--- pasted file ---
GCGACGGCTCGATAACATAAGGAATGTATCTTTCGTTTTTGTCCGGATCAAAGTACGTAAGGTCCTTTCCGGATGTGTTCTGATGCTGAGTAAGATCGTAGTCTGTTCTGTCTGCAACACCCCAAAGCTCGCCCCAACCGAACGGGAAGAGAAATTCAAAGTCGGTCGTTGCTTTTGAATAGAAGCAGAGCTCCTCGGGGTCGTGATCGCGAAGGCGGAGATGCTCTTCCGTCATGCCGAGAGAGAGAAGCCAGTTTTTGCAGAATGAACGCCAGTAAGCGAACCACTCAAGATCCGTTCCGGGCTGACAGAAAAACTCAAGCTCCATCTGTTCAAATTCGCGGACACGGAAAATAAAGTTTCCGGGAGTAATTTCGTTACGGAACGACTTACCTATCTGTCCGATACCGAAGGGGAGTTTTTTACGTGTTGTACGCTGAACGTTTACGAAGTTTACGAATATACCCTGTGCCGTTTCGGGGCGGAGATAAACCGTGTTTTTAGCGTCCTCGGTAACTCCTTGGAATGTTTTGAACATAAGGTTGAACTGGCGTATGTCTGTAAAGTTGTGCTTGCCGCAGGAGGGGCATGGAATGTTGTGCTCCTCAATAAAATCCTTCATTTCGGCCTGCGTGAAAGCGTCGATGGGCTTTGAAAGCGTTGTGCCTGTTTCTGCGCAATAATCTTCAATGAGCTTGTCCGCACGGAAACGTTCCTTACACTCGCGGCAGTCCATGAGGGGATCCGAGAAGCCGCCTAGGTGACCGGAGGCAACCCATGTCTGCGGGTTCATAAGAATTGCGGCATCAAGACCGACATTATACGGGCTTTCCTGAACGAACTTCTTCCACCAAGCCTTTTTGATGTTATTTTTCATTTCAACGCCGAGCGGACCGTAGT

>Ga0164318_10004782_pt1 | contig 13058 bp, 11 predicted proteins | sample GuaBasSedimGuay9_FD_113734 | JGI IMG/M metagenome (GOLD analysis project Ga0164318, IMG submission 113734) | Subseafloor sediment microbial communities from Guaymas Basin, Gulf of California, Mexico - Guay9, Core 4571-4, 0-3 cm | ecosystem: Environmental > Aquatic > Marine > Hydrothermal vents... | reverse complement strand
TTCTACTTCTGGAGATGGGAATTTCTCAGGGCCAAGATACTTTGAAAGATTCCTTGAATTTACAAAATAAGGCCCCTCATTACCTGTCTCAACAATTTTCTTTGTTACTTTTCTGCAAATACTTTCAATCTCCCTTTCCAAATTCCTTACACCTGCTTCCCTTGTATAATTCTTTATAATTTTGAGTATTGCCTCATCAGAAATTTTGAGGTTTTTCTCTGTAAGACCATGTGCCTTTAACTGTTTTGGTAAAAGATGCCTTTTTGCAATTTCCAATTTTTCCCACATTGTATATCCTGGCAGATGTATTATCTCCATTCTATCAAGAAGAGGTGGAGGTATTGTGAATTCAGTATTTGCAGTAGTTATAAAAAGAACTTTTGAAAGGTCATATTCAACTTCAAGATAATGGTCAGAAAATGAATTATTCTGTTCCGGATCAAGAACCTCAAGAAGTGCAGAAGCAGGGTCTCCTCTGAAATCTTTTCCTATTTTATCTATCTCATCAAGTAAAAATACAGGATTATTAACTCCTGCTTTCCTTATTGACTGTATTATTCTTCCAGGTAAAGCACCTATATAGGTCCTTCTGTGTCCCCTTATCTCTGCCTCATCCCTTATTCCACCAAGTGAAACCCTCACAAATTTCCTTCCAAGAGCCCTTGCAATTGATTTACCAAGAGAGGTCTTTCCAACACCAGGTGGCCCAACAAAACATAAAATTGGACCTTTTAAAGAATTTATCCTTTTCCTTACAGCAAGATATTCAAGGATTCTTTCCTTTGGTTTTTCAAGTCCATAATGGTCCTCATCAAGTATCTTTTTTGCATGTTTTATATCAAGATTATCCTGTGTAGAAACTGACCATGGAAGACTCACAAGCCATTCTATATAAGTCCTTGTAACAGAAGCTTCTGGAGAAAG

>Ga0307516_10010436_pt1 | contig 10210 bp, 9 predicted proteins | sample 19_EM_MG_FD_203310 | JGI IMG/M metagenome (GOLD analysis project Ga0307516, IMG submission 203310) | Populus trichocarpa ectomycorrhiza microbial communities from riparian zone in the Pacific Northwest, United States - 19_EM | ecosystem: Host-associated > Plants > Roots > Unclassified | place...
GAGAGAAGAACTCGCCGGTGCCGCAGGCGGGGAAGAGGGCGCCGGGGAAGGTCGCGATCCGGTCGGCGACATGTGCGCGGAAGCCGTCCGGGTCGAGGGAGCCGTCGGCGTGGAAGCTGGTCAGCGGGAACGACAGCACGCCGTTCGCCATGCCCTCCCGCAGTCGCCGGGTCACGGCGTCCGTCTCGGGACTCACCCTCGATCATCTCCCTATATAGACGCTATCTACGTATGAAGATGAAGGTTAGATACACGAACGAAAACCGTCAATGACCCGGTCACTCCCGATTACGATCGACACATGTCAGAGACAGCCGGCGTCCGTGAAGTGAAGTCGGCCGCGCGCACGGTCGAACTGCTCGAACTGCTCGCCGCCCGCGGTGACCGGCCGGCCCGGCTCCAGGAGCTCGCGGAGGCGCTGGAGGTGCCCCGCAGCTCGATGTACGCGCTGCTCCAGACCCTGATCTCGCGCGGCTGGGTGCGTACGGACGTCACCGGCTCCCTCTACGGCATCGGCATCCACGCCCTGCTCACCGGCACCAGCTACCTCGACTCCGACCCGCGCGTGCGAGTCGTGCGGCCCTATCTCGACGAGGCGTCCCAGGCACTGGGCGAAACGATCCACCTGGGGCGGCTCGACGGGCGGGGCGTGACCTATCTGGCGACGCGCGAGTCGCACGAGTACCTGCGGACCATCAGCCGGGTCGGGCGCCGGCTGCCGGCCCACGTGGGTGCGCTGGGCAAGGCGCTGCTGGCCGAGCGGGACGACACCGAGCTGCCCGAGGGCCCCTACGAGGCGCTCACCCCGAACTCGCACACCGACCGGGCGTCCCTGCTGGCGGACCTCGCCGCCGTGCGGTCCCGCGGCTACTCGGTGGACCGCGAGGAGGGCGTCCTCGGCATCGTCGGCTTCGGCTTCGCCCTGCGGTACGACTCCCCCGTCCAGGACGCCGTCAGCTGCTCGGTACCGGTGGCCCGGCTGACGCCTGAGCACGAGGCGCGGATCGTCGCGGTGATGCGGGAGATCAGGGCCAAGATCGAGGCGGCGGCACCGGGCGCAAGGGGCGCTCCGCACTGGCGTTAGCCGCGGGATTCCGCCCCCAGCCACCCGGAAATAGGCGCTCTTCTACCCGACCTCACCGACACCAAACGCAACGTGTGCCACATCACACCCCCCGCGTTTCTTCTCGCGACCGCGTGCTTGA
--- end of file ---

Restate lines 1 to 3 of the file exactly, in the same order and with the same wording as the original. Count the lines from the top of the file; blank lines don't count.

GCGACGGCTCGATAACATAAGGAATGTATCTTTCGTTTTTGTCCGGATCAAAGTACGTAAGGTCCTTTCCGGATGTGTTCTGATGCTGAGTAAGATCGTAGTCTGTTCTGTCTGCAACACCCCAAAGCTCGCCCCAACCGAACGGGAAGAGAAATTCAAAGTCGGTCGTTGCTTTTGAATAGAAGCAGAGCTCCTCGGGGTCGTGATCGCGAAGGCGGAGATGCTCTTCCGTCATGCCGAGAGAGAGAAGCCAGTTTTTGCAGAATGAACGCCAGTAAGCGAACCACTCAAGATCCGTTCCGGGCTGACAGAAAAACTCAAGCTCCATCTGTTCAAATTCGCGGACACGGAAAATAAAGTTTCCGGGAGTAATTTCGTTACGGAACGACTTACCTATCTGTCCGATACCGAAGGGGAGTTTTTTACGTGTTGTACGCTGAACGTTTACGAAGTTTACGAATATACCCTGTGCCGTTTCGGGGCGGAGATAAACCGTGTTTTTAGCGTCCTCGGTAACTCCTTGGAATGTTTTGAACATAAGGTTGAACTGGCGTATGTCTGTAAAGTTGTGCTTGCCGCAGGAGGGGCATGGAATGTTGTGCTCCTCAATAAAATCCTTCATTTCGGCCTGCGTGAAAGCGTCGATGGGCTTTGAAAGCGTTGTGCCTGTTTCTGCGCAATAATCTTCAATGAGCTTGTCCGCACGGAAACGTTCCTTACACTCGCGGCAGTCCATGAGGGGATCCGAGAAGCCGCCTAGGTGACCGGAGGCAACCCATGTCTGCGGGTTCATAAGAATTGCGGCATCAAGACCGACATTATACGGGCTTTCCTGAACGAACTTCTTCCACCAAGCCTTTTTGATGTTATTTTTCATTTCAACGCCGAGCGGACCGTAGT

>Ga0164318_10004782_pt1 | contig 13058 bp, 11 predicted proteins | sample GuaBasSedimGuay9_FD_113734 | JGI IMG/M metagenome (GOLD analysis project Ga0164318, IMG submission 113734) | Subseafloor sediment microbial communities from Guaymas Basin, Gulf of California, Mexico - Guay9, Core 4571-4, 0-3 cm | ecosystem: Environmental > Aquatic > Marine > Hydrothermal vents... | reverse complement strand
TTCTACTTCTGGAGATGGGAATTTCTCAGGGCCAAGATACTTTGAAAGATTCCTTGAATTTACAAAATAAGGCCCCTCATTACCTGTCTCAACAATTTTCTTTGTTACTTTTCTGCAAATACTTTCAATCTCCCTTTCCAAATTCCTTACACCTGCTTCCCTTGTATAATTCTTTATAATTTTGAGTATTGCCTCATCAGAAATTTTGAGGTTTTTCTCTGTAAGACCATGTGCCTTTAACTGTTTTGGTAAAAGATGCCTTTTTGCAATTTCCAATTTTTCCCACATTGTATATCCTGGCAGATGTATTATCTCCATTCTATCAAGAAGAGGTGGAGGTATTGTGAATTCAGTATTTGCAGTAGTTATAAAAAGAACTTTTGAAAGGTCATATTCAACTTCAAGATAATGGTCAGAAAATGAATTATTCTGTTCCGGATCAAGAACCTCAAGAAGTGCAGAAGCAGGGTCTCCTCTGAAATCTTTTCCTATTTTATCTATCTCATCAAGTAAAAATACAGGATTATTAACTCCTGCTTTCCTTATTGACTGTATTATTCTTCCAGGTAAAGCACCTATATAGGTCCTTCTGTGTCCCCTTATCTCTGCCTCATCCCTTATTCCACCAAGTGAAACCCTCACAAATTTCCTTCCAAGAGCCCTTGCAATTGATTTACCAAGAGAGGTCTTTCCAACACCAGGTGGCCCAACAAAACATAAAATTGGACCTTTTAAAGAATTTATCCTTTTCCTTACAGCAAGATATTCAAGGATTCTTTCCTTTGGTTTTTCAAGTCCATAATGGTCCTCATCAAGTATCTTTTTTGCATGTTTTATATCAAGATTATCCTGTGTAGAAACTGACCATGGAAGACTCACAAGCCATTCTATATAAGTCCTTGTAACAGAAGCTTCTGGAGAAAG